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GM LT-1 Fuel Injection Harnesses
GM LT-1 5.7 Engine
The 1992 and newer Corvette LT-1 engine is rated at 300 HP. In 1993 GM
installed the LT-1 in the Camaro, Trans Am/Firebird
(275HP) Chevy Caprice and Buick Roadmaster plus some Cadillac models (265
HP). The transmissions available were
4L60, 4L60-E, and manual. You can use the turbo 350 and 400 on
1992 and 1993 engines. The 1992 and 1993 ECM's require four thousand pulse
per mile while the 1994 and newer engines require an eighty thousand pulse
per mile speed signal.
GM LT-4 5.7 SFI Engine
(1996): This engine is rated at 330 horsepower. It's the only engine
available in the Corvette Grand Sport and is optional in all other Corvette
models. GM uses the six speed manual transmission behind the LT-4 engine, an
automatic transmission is not available. Although the computer is not
programmed for automatic transmissions, the turbo 350 and 400 transmissions
can be used. The ECM requires eighty thousand pulses per mile.
The LT-1 engine itself has
stayed pretty much the same throughout the years it has been produced. In
1992 & 1993 the LT-1 was wired as a speed density (M.A.P.) type system and
in 1994-1995 the LT-1 was wired as a mass air low sensor system. The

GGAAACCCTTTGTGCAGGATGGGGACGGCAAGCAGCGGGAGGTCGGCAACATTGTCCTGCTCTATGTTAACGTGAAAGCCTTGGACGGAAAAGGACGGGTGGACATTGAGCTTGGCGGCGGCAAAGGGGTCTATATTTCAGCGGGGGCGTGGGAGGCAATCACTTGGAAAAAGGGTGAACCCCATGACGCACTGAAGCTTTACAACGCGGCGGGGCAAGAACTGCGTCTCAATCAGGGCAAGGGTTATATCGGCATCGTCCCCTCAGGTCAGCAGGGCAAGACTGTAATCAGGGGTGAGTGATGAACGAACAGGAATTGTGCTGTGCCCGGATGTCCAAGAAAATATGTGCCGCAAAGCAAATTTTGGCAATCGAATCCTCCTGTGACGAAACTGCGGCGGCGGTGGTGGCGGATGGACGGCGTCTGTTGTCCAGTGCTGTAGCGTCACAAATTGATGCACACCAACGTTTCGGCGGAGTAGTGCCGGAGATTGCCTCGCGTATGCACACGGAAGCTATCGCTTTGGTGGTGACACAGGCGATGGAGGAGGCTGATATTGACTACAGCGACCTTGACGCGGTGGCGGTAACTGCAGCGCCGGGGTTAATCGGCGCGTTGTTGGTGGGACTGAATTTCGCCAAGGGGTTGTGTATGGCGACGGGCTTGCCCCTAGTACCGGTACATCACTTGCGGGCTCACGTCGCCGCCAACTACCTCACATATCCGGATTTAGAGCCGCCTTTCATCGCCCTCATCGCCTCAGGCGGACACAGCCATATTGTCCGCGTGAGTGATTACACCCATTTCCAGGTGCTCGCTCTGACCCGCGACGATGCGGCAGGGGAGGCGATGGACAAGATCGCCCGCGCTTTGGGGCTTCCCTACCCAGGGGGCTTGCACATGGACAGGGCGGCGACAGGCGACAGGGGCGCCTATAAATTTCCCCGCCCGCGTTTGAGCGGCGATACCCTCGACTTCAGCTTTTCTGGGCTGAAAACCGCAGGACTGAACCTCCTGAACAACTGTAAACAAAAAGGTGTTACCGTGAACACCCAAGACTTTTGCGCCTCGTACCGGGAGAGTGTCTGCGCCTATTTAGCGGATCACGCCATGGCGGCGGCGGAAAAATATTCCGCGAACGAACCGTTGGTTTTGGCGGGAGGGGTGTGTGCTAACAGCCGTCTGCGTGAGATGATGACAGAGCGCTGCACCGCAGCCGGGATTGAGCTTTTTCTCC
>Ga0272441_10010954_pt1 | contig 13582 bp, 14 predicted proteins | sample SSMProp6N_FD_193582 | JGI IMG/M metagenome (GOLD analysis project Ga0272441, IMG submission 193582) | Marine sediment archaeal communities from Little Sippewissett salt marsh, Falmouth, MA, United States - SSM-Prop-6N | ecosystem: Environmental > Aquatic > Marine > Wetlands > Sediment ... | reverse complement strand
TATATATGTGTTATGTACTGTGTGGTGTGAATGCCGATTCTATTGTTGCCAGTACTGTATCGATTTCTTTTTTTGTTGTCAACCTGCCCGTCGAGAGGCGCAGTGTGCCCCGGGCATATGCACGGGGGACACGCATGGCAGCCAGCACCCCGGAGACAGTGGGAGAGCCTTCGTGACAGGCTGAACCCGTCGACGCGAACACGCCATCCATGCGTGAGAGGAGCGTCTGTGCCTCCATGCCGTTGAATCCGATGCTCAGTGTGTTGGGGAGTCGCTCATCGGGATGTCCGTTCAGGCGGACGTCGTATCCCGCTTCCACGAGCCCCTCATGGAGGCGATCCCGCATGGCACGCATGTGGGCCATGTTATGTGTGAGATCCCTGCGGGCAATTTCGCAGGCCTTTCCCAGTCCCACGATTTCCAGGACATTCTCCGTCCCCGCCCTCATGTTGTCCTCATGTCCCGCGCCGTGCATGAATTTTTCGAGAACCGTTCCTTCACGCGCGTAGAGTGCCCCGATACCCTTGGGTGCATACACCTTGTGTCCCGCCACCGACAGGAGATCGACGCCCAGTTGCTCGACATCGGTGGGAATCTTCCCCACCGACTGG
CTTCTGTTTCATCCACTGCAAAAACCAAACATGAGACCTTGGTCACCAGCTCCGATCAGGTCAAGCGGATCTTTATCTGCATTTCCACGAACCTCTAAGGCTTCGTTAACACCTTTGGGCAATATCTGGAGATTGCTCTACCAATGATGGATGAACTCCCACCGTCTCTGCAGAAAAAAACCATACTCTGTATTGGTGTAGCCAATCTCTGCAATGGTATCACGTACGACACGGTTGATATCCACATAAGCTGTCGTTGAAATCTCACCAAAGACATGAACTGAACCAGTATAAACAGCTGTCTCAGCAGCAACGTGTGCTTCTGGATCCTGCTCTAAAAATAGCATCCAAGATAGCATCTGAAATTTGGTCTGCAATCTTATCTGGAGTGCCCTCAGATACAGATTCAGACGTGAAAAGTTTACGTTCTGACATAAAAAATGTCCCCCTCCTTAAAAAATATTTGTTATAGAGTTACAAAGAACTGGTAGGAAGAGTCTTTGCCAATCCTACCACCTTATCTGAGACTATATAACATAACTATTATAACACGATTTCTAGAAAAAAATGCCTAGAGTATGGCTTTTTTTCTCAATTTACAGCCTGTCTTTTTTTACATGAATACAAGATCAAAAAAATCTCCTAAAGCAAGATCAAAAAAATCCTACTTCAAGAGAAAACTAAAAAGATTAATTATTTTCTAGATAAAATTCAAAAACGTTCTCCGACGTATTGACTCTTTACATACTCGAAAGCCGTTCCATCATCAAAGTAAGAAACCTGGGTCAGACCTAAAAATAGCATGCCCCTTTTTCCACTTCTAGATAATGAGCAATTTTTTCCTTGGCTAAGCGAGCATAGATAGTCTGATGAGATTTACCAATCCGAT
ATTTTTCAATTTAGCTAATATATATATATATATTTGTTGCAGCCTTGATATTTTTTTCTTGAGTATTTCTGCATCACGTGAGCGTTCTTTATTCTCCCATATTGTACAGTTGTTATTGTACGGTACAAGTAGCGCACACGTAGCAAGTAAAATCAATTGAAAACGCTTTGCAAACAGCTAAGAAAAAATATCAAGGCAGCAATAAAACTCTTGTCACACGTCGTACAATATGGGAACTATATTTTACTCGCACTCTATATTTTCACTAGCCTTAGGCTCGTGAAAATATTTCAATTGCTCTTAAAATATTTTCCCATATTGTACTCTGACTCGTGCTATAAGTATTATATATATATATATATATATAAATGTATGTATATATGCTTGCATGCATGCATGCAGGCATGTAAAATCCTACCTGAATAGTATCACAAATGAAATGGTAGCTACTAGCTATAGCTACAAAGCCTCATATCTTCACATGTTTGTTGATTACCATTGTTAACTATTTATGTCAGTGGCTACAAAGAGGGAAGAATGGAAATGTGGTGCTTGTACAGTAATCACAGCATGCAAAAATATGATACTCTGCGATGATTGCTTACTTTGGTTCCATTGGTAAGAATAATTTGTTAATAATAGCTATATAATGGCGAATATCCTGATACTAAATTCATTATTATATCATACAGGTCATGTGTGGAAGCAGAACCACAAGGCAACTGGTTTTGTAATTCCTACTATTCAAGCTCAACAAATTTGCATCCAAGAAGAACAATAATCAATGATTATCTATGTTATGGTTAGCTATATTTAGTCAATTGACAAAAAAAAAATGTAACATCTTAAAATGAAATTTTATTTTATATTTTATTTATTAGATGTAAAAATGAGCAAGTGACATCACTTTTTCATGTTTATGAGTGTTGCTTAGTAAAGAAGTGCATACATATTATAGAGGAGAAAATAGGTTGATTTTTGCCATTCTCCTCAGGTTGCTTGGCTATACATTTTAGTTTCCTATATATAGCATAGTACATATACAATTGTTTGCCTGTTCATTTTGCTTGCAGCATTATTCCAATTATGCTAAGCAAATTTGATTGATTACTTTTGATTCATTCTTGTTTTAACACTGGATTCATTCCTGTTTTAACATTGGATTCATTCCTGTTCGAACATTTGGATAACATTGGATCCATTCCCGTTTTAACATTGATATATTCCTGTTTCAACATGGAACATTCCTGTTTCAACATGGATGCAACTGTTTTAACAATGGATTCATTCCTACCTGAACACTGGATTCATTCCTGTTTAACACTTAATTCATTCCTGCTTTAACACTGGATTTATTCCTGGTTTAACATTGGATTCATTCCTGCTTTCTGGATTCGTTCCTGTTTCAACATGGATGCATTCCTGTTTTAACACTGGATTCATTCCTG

injectors on the 1992 and 1993 LT-1 engine are activated one side at a time.
In 1994 GM went to a sequential fuel injection which activates each injector
one at a time. According to GM, these changes did not increase horsepower.
In the 1993 (and
with other older ECM's), a
prom would be installed in the computer to tell the ECM what size engine it
was controlling, rear ratio of the car, tire size, type of transmission,
just to name a few things. Starting in 1994 the prom is built into the computer and if purchased new must be programmed with the engine and other
information before it can be used. A GM dealer or The Detail Zone can perform
this service for you.
While we already established
that the engine is pretty much the same no matter which vehicle model it was
installed in, they were wired differently. For example if you wire it as a
1992-1997 Corvette you will have to use both an ECM and CCM (Central Control
Module) in order to receive serial data which is necessary to trouble shoot.
Wire it as a Camaro or Firebird and it will still give you great performance
at a lot less cost. From our tests it doesn't matter how it is wired,
Corvette or Camaro/Firebird, we have tried it both ways and could not see
any performance difference.
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